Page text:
Voodoo In Benin

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Benin was formed in 1960 when the colony of French Dahomey gained independence from France. Prior to that, it was divided between two coastal kingdoms that were Dahomey and Porto-Novo. Benin is made up of 43,483 square miles and extends about 420 miles from the Gulf of Guinea in the Atlantic Ocean to the Niger River. The capital of Benin is Porto-Novo and the form of government is made up of a combined republic with one legislative house. In Benin, there are two climatic zones, the southern and the northern, which have four distinct seasons, two being wet and two being dry. The homes in Benin take the form of traditional African mud homes, markets, shrines, and statues that can be seen throughout the towns. There are many ethnic groups in Benin despite attempts for national…show more content…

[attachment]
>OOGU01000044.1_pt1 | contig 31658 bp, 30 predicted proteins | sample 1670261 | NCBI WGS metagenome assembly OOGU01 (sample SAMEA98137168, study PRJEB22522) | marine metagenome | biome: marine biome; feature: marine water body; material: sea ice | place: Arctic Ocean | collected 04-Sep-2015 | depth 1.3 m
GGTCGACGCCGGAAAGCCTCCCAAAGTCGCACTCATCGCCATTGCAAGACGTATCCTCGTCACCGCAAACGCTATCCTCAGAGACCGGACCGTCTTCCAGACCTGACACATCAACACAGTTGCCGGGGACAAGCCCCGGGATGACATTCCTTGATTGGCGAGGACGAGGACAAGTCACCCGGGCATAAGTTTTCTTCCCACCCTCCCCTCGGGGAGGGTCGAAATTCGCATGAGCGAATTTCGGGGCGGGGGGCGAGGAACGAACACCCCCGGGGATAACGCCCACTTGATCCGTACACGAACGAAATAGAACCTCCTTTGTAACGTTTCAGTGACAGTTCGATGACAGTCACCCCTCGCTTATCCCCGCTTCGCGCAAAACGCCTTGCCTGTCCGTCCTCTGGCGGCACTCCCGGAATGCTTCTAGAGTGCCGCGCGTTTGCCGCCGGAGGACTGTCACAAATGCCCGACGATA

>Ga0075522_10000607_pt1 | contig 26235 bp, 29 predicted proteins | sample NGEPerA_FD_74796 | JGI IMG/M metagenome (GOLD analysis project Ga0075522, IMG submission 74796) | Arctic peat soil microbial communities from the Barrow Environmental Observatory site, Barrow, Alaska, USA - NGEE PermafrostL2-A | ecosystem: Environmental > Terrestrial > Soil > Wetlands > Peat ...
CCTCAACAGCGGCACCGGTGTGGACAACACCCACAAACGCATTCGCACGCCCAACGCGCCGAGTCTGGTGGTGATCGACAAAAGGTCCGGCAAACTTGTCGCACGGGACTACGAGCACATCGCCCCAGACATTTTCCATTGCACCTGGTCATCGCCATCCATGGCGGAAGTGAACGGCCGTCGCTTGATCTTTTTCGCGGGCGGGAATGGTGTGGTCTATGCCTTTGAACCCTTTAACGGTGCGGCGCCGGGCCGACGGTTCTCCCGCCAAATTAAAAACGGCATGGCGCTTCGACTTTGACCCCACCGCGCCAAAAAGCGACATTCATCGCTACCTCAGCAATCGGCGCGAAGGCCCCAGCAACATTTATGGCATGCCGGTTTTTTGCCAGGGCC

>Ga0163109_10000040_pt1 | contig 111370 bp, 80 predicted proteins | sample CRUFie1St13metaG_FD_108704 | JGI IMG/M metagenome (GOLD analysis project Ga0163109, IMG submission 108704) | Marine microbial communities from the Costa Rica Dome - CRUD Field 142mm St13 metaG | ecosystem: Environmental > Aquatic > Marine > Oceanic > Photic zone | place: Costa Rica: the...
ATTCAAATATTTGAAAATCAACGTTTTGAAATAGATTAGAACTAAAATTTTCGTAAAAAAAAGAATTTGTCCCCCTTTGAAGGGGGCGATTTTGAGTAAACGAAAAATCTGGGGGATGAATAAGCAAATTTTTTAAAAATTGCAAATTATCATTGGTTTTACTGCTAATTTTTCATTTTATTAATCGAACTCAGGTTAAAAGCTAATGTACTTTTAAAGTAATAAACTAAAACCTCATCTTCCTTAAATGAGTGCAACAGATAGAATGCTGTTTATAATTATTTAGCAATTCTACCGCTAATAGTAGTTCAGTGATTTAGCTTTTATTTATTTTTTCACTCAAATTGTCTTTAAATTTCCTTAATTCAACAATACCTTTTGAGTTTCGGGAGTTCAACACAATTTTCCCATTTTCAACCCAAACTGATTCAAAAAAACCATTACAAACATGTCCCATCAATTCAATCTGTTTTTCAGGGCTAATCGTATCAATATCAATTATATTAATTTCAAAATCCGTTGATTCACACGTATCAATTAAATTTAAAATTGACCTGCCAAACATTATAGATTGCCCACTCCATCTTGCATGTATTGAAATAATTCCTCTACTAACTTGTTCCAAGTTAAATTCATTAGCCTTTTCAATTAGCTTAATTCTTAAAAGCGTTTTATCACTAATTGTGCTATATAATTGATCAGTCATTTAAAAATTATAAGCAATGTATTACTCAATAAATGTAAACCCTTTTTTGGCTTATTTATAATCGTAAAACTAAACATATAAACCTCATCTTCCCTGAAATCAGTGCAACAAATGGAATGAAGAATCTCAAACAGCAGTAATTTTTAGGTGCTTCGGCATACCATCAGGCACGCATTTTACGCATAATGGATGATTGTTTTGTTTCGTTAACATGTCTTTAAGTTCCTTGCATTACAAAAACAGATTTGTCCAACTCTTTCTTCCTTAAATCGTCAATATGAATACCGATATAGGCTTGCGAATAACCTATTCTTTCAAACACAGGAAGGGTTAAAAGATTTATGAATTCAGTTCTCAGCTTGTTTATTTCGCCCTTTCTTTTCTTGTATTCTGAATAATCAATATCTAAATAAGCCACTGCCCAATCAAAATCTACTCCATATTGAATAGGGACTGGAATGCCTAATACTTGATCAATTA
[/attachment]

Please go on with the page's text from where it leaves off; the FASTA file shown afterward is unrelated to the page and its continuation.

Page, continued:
The official language of Benin is French, but each ethnic group has it’s own language which is also spoken, with the most widely spoken languages being Fon and Gen. The predominant religion is Christian made up of Roman Catholic, Methodist, Baptist, and independent Christian Domination while Muslim religion also has a place. One can’t speak of Benin without mentioning that it is the birthplace of voodoo. Voodoo is recognized as an official religion in Benin and is followed by more than 40% of the population. Voodoo in Benin isn’t seen as negative as it is in the West; in fact many who are officially Christian incorporate some Voodoo elements into their beliefs as it is seen not only as a religion, but also as a way of life. People in Benin tend to cook outside and generally cook two meals a day that are made up of a starch eaten with a sauce that contains meat or fish and vegetables. Smoked, dried or fresh fish are general

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